June new-vehicle retail sales are projected to come in at 884,800 units, which represents a seasonally adjusted annualized rate (SAAR) of 9.9 million units. The retail selling rate is showing marked improvement from May's 9.3-million-unit level. Large pickup and compact car sales are supporting the overall retail sales increase. Large pickups are accounting for 10.6 percent of retail sales month-to-date—the highest level since February—while compact cars comprise 17.6 percent of retail sales, up from 17.2 percent in May. Retail transactions are the most accurate measurement of true underlying consumer demand for new vehicles.
"There has been some easing of negative variables in June, as the inventory shortage has not been as severe as expected, and gas prices have dropped noticeably from higher levels in April and May," said Jeff Schuster, executive director of global forecasting at J.D. Power and Associates. "Provided that the economy decides to cooperate, the automotive summer slowdown will only be a speed bump, and a return of a measurable recovery pace is still expected in the second half of 2011."
Total Light-Vehicle Sales
Total light-vehicle sales in June are expected to come in at 1,106,400 units, which is 8 percent higher than in June 2010. Fleet sales are expected to be lower in June due to the inventory shortages and are projected to finish the month at 221,600 units, down 9 percent from June 2010.
Even as some of the pressure has lessened, the level of uncertainty remains high. J.D. Power has slightly reduced its forecast for 2011 retail sales to 10.5 million units from 10.6 million units. The forecast for total sales has been revised to 12.9 million units from 13 million units.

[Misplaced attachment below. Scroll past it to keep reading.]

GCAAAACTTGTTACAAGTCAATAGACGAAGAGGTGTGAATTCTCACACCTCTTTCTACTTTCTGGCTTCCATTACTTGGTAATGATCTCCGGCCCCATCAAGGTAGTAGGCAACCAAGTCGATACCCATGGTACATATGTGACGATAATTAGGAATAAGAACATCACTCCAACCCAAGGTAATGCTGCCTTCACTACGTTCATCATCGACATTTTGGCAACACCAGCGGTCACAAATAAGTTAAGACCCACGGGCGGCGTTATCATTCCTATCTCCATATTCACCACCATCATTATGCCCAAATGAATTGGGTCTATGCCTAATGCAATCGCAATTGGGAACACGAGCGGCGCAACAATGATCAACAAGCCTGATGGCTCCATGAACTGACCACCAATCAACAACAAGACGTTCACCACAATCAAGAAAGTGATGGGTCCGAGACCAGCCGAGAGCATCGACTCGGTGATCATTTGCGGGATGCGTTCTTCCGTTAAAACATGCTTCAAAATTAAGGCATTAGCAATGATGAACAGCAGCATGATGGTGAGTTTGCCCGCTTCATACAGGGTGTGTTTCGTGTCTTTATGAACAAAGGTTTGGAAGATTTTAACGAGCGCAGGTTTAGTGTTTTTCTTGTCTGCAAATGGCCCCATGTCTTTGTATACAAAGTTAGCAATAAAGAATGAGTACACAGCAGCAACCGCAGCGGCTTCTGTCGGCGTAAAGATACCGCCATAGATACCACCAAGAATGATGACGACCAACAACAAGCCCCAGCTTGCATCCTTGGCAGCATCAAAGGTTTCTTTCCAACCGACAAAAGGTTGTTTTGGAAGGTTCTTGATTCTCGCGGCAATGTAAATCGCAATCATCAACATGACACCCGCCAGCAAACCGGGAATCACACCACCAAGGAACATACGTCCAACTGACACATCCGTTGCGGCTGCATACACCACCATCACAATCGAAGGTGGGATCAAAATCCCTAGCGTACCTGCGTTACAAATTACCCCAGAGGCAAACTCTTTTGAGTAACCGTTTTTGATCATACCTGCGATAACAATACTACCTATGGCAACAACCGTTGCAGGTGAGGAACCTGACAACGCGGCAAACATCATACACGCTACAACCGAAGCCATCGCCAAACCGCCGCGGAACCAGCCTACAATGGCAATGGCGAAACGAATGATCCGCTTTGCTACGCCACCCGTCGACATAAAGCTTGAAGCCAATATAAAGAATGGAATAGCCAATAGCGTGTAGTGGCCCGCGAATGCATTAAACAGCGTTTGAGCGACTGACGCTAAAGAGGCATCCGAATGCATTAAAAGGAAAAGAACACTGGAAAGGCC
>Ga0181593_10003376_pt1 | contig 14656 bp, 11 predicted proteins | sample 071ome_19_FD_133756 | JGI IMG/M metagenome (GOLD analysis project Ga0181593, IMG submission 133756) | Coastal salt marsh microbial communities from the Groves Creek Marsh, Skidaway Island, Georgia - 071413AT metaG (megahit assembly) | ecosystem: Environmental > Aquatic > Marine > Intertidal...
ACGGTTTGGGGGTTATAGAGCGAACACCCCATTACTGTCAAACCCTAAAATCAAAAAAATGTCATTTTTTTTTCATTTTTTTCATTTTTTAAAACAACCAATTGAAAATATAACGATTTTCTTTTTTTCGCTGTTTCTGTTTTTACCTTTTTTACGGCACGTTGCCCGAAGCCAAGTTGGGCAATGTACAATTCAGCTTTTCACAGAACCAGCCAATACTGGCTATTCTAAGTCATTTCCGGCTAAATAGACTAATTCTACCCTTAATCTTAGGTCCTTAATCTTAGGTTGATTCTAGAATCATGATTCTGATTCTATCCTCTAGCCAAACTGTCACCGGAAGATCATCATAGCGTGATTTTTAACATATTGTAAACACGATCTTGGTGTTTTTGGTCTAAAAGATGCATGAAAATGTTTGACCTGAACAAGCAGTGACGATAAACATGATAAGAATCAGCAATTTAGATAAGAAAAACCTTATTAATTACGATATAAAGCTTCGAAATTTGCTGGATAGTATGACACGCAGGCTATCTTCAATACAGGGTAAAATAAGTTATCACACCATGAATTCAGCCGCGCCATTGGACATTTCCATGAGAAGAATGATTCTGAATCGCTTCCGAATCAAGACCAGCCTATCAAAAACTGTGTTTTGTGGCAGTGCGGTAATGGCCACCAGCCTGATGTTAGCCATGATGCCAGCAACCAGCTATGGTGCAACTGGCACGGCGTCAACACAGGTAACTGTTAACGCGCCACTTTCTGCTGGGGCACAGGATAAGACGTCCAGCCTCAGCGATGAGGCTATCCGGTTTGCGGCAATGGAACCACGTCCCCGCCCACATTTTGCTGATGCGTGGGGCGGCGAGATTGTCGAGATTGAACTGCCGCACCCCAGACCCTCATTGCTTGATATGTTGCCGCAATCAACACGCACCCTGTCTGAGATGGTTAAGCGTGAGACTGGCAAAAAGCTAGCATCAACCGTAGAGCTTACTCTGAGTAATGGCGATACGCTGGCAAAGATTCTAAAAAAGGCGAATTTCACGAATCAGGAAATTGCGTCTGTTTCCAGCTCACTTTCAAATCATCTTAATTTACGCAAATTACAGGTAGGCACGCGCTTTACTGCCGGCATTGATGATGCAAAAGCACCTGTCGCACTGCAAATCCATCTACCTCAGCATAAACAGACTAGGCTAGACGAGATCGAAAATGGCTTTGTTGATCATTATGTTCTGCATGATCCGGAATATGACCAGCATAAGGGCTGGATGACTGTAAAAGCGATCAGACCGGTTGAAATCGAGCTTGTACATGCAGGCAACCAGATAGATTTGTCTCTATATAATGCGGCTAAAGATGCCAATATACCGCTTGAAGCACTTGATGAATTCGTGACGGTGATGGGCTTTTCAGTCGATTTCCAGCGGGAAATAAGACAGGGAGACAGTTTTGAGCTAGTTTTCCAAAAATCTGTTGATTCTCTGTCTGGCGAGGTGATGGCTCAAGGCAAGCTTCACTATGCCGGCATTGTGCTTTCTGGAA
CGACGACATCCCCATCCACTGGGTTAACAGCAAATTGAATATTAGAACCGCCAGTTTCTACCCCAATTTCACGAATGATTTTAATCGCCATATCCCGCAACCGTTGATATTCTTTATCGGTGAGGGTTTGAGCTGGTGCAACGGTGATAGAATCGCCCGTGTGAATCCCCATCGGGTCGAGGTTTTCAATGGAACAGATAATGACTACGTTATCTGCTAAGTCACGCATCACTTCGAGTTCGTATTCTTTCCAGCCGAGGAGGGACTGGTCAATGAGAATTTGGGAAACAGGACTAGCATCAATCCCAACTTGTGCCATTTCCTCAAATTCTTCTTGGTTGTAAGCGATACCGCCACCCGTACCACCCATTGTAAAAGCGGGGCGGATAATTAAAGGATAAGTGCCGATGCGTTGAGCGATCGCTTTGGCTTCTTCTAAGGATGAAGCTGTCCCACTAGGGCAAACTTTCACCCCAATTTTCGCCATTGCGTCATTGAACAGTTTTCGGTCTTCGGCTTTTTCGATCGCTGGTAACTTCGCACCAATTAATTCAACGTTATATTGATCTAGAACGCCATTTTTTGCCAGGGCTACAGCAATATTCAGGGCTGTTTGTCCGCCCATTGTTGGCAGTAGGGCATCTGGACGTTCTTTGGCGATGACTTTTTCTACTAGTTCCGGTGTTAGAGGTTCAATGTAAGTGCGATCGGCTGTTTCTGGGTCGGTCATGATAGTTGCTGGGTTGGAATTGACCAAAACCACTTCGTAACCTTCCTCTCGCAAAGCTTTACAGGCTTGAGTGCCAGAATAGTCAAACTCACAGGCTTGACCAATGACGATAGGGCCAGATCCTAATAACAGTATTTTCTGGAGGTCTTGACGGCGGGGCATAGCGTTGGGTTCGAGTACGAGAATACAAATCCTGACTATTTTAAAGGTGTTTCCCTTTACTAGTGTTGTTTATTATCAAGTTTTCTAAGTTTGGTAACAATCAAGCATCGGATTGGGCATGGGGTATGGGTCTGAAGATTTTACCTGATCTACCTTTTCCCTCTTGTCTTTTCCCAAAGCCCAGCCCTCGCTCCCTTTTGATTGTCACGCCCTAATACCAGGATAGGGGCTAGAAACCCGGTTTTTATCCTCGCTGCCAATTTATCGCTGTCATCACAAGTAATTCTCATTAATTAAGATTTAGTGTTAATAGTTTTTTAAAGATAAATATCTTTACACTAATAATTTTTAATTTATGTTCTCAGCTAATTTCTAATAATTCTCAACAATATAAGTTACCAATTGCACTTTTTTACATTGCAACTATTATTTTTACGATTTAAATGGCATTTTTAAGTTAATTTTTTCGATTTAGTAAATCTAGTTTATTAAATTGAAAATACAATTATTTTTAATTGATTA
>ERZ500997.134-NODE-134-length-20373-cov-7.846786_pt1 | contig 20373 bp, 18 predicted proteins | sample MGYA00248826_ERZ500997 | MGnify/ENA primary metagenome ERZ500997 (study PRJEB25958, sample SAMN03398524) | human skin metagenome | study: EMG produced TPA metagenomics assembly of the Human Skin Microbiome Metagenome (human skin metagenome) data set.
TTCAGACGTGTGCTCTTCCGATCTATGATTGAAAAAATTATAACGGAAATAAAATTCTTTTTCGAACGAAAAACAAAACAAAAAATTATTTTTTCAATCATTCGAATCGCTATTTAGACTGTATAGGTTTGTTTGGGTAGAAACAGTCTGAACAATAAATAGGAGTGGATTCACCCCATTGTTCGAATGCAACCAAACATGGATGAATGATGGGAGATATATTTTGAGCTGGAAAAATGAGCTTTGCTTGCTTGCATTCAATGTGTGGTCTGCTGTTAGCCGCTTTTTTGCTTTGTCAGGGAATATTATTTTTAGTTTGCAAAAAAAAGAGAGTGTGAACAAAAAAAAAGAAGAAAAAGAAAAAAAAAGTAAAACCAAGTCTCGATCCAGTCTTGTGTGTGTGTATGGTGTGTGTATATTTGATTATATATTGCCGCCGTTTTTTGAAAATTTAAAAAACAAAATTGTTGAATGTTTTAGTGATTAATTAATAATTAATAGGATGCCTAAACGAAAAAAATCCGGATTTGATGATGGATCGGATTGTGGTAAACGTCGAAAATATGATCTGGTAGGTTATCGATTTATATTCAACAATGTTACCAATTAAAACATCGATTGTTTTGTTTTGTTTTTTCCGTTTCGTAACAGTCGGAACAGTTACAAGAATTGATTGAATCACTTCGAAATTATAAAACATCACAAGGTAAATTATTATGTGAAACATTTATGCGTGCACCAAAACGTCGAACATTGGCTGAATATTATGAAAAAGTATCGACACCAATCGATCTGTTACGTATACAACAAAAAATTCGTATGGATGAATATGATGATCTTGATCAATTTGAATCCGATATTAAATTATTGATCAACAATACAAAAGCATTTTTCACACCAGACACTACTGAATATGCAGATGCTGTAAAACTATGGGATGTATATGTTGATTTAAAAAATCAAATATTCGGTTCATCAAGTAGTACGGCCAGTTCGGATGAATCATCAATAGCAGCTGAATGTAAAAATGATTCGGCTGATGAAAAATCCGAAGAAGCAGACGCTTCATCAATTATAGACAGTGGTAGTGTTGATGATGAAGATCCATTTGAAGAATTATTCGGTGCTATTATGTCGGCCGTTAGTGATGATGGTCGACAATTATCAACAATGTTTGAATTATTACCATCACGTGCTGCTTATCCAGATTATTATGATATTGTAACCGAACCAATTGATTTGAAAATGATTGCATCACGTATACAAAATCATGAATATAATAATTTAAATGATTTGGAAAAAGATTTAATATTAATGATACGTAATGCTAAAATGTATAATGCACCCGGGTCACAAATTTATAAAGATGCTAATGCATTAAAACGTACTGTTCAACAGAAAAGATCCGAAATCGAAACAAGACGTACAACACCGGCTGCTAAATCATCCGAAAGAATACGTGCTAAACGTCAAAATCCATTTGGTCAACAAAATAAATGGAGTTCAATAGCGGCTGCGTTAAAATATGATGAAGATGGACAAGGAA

"Conditions for light-vehicle sales are improving, but the automotive market remains fluid and susceptible to a slower economic recovery or external shock," said John Humphrey, senior vice president of automotive operations at J.D. Power and Associates. "This risk is driving a more cautious approach to the market outlook for the remainder of 2011 and into 2012."
North American Production
Through May, light-vehicle production for North America on a year-to-date basis is up 10 percent from the same period in 2010. Volume for the first five months of 2011 came in at 5.3 million units, compared with 4.8 million units built during the same period in 2010. Production for Japanese manufacturers has declined nearly 13 percent thus far this year, as parts shortages have caused volume disruptions.
However, the recovery pace has been accelerated and most operations are expected to return to pre-disaster levels in the coming weeks. In addition to the recovery of volume with the Japanese brands, production has been ratcheted up among the Detroit Three and European and Korean brands. The Detroit Three are up 18 percent year-to-date, compared with 2010. The European manufacturers are up 44 percent, and the Korean manufacturers are up 56 percent for the same period.
Inventory levels declined to 49 days' supply at the beginning of June, five days less than the previous month's 54 days' supply. This drop was not as severe as expected, but is consistent with the decline in the selling pace in May. Inventory conditions should improve in the coming months, but many smaller size models and some Japanese imported models will remain in very short supply for the near future.
Given the positive news of a faster stabilization with the Japanese manufacturers and higher-than-expected increases by the Detroit Three, J.D. Power's North American production forecast for 2011 is again back to the 12.9-million-unit level.